Facebook Pixel

“Baby Wrist” Afflicts Many New Moms

Rate This
Pregnancy related image Photo: Getty Images

In the early days postpartum, new moms use their wrists and forearms more often than they may recognize: lifting baby from the crib, patting the baby’s back, carrying the heavy car seat and additional baby gear. This, combined with fluctuating hormones during pregnancy and lactation, can lead to “baby wrist.”

Also known as de Quervain’s tenosynovitis or de Quervain’s syndrome, baby wrist is similar to carpal tunnel syndrome. However, carpal tunnel syndrome, which affects many women during pregnancy and the several months after childbirth, is primarily nerve-related, whereas de Quervain’s syndrome is a form of tendonitis.

De Quervain’s tendonitis occurs when two tendons that help straighten the thumb are irritated, constricted or overused. This often happens with new, repetitive activities — like those required in the early phases of parenthood. Hormonal fluctuations contribute to its inception. The syndrome is more common in women than men, and while it is not a dangerous condition it is very painful and requires treatment.

When the tendons at the base of the thumb swell, they put pressure on the nerves, which can lead to discomfort in the wrist and even numbness on the back of the thumb and index finger, caused by irritation to the nerve. De Quervain’s can be tremendously painful for new moms who need to use their wrists so regularly. Pain may be most noticeable when making a fist, turning the wrist or gripping on to something (like a car seat, a diaper bag or a baby!).

The main symptom of de Quervain’s syndrome is pain on the thumb side of the wrist. The pain can creep up slowly or may have sudden onset. Pain may also travel down the thumb or up the forearm, and it generally worsens when using the hand and thumb.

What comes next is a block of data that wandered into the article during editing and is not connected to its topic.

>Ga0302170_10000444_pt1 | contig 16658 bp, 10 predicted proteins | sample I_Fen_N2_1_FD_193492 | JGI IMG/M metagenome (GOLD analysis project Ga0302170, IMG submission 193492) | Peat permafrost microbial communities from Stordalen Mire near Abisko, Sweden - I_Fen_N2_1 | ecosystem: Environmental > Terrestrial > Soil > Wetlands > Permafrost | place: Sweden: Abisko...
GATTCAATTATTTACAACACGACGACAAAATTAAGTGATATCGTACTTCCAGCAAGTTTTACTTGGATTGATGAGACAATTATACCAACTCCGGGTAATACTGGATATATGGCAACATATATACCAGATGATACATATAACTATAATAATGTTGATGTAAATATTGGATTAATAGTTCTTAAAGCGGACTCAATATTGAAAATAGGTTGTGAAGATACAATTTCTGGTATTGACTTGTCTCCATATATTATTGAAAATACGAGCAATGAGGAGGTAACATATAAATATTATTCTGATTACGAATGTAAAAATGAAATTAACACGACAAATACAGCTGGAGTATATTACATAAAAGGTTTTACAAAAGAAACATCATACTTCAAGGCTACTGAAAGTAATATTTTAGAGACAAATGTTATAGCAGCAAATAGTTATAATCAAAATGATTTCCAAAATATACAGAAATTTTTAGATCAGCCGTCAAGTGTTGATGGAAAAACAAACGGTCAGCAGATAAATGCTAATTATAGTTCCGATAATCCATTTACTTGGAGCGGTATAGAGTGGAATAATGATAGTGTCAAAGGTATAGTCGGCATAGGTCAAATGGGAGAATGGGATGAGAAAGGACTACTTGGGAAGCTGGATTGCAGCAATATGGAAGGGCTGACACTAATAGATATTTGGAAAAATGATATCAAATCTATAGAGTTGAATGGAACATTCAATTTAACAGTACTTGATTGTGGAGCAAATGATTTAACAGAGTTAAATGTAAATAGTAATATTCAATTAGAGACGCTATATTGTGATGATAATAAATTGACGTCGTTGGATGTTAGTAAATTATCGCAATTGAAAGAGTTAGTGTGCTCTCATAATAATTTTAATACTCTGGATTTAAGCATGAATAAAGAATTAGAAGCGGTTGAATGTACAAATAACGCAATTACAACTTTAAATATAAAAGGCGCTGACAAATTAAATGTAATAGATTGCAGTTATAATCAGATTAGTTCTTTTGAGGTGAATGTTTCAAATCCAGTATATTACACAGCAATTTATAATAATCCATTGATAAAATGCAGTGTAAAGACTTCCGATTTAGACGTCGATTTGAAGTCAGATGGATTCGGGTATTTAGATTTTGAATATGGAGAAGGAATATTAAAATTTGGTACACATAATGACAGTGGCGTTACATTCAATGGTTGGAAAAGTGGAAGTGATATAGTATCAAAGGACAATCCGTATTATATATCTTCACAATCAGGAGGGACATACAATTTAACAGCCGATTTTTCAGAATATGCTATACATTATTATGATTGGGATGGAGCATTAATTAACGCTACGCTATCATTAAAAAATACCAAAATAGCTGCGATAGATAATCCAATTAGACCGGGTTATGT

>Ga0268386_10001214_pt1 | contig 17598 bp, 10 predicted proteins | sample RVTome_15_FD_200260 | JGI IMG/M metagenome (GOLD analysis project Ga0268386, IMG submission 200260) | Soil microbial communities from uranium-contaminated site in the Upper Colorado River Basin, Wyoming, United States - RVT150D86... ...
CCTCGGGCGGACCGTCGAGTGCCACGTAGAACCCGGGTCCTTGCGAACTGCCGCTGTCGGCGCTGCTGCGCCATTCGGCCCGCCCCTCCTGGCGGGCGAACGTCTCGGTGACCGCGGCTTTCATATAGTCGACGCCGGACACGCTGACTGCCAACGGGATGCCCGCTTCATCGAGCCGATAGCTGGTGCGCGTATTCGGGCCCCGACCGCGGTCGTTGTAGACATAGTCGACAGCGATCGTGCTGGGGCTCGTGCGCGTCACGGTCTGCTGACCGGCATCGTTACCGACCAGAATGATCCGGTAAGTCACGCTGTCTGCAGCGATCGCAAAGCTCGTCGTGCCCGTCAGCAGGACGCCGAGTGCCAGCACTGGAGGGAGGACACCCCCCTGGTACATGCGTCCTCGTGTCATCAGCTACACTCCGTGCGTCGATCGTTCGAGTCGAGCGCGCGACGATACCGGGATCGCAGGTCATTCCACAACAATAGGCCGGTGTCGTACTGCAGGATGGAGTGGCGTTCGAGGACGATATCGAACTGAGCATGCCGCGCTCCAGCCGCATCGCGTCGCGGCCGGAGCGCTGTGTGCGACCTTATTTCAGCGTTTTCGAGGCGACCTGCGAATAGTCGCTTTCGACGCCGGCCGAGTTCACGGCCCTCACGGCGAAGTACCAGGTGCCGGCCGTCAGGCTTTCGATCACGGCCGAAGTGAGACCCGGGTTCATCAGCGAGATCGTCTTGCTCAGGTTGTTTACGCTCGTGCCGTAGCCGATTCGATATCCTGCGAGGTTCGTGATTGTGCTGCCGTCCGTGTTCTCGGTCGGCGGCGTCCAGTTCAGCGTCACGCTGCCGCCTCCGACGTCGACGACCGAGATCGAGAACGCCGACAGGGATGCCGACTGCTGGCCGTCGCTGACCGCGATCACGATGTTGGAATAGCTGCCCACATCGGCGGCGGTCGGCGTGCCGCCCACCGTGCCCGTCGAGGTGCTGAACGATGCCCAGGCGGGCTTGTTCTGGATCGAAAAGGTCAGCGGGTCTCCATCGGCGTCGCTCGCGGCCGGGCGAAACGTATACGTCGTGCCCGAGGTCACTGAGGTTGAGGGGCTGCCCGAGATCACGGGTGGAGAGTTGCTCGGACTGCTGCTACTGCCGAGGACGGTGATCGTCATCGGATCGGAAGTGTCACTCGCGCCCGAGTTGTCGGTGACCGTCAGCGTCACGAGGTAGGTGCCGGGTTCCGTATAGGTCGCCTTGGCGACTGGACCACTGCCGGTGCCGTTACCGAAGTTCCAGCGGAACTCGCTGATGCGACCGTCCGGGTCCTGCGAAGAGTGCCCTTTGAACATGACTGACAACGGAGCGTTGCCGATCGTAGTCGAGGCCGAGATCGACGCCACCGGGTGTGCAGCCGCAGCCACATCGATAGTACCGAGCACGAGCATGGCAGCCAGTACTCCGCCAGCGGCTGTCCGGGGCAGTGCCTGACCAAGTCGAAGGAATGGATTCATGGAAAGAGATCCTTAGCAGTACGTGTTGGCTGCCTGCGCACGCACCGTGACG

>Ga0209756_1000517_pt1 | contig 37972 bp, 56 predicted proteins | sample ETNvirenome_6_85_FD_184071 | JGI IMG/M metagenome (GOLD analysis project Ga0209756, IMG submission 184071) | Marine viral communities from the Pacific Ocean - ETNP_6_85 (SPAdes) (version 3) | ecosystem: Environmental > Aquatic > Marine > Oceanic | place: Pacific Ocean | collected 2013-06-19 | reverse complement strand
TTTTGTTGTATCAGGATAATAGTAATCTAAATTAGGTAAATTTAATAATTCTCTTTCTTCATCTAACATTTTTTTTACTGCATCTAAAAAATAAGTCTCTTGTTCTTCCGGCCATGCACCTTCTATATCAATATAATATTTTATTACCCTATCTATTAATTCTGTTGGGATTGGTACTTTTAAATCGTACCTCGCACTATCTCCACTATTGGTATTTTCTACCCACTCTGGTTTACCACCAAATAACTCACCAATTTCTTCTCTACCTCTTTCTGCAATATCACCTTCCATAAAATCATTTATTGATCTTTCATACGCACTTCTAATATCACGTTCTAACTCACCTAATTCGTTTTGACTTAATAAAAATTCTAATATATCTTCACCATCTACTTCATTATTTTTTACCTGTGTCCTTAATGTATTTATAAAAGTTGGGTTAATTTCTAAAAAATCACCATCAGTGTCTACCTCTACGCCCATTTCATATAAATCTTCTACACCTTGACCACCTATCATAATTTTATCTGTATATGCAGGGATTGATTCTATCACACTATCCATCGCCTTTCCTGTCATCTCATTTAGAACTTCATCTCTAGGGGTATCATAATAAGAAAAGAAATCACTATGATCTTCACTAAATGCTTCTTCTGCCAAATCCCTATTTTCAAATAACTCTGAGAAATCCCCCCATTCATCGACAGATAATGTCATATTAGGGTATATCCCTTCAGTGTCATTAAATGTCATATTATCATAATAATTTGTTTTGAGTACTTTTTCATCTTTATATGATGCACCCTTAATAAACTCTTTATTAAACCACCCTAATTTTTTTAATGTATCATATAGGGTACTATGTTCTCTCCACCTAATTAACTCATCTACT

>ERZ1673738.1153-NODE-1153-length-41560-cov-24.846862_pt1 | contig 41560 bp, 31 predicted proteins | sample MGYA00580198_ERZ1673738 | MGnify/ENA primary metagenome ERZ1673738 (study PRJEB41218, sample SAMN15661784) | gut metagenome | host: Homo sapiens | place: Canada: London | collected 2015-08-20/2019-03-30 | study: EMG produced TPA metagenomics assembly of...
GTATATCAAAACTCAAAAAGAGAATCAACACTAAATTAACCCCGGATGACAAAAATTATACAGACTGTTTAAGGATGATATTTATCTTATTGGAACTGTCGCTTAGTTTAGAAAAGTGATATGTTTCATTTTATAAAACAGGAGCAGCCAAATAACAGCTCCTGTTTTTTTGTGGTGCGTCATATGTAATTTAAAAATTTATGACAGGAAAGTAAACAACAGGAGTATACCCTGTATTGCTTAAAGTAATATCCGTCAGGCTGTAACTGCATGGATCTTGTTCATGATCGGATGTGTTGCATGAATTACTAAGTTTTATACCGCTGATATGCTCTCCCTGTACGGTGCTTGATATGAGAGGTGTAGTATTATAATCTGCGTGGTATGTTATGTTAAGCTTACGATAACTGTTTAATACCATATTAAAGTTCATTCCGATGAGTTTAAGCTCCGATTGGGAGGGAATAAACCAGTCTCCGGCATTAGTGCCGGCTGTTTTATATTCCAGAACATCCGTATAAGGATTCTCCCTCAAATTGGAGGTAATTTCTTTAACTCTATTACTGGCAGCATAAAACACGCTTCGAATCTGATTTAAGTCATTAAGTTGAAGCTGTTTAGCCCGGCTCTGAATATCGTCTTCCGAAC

Sometimes this side of the wrist swells, and a resulting fluid-filled cyst may appear. When the thumb is moved, a sensation of snapping or getting stuck may be felt. The pain or swelling may be great enough to decrease mobility in the thumb and wrist. Pinching and similar motions can be particularly painful.

De Quervain’s tendonitis can be diagnosed using the Finkelstein test. Make a fist with fingers closed over the thumb, and bend the wrist toward the little finger. With de Quervain’s tendonitis, this motion is very painful; tenderness is common along the inner part of the wrist below the thumb.

Conservative treatment is recommended for pregnant and lactating women with de Quervain’s tendonitis, as it often resolves itself when breastfeeding ends and hormonal fluctuations cease. Wearing a special brace to stabilize the wrist and immobilize the thumb can treat De Quervain’s syndrome. Anti-inflammatory medications can be administered orally or through injection into the tendons. Acupuncture treatment can alleviate pain.

If these methods don’t improve symptoms, a cortisone injection may be warranted; these have shown 70-90 percent efficacy in curing de Quervain’s syndrome. All of these treatments help reduce swelling and resulting pain. Severe or persistent symptoms may require surgery.


"De Quervain's Tendinitis (De Quervain's Tendinosis)." AAOS - Your Orthopaedic Connection. Web. 5 Sept. 2011. http://orthoinfo.aaos.org/topic.cfm?topic=A00007.

Morgan, Joe A. "Did You Know: Three Commonly Confused Conditions in the Hand and Wrist." Bone & Joint Clinic of Baton Rouge | Home. Web. 5 Sept. 2011.

" 'Baby Wrist': MRI of an Overuse Syndrome in Mothers." American Journal of Roentgenology. Web. 5 Sept. 2011. http://www.ajronline.org/content/182/3/719.full.

"DeQuervain's Tendonitis." American Society for Surgery of the Hand. Web. 5 Sept. 2011. http://www.assh.org/Public/HandConditions/Pages/deQuervainsTendonitis.aspx.

Polsdorfer, Ricker. “De Quervain’s Tenosynovitis.” Beth Israel Deaconess Medical Center. Web. 5 Sept. 2011. http://www.bidmc.org/YourHealth/ConditionsAZ.aspx?ChunkID=100266

Reviewed September 6, 2011
by Michele Blacksberg R.N.
Edited by Jody Smith

Add a CommentComments

There are no comments yet. Be the first one and get the conversation started!

Enter the characters shown in the image.
By submitting this form, you agree to EmpowHER's terms of service and privacy policy

We value and respect our HERWriters' experiences, but everyone is different. Many of our writers are speaking from personal experience, and what's worked for them may not work for you. Their articles are not a substitute for medical advice, although we hope you can gain knowledge from their insight.



Get Email Updates

Health Newsletter

Receive the latest and greatest in women's health and wellness from EmpowHER - for free!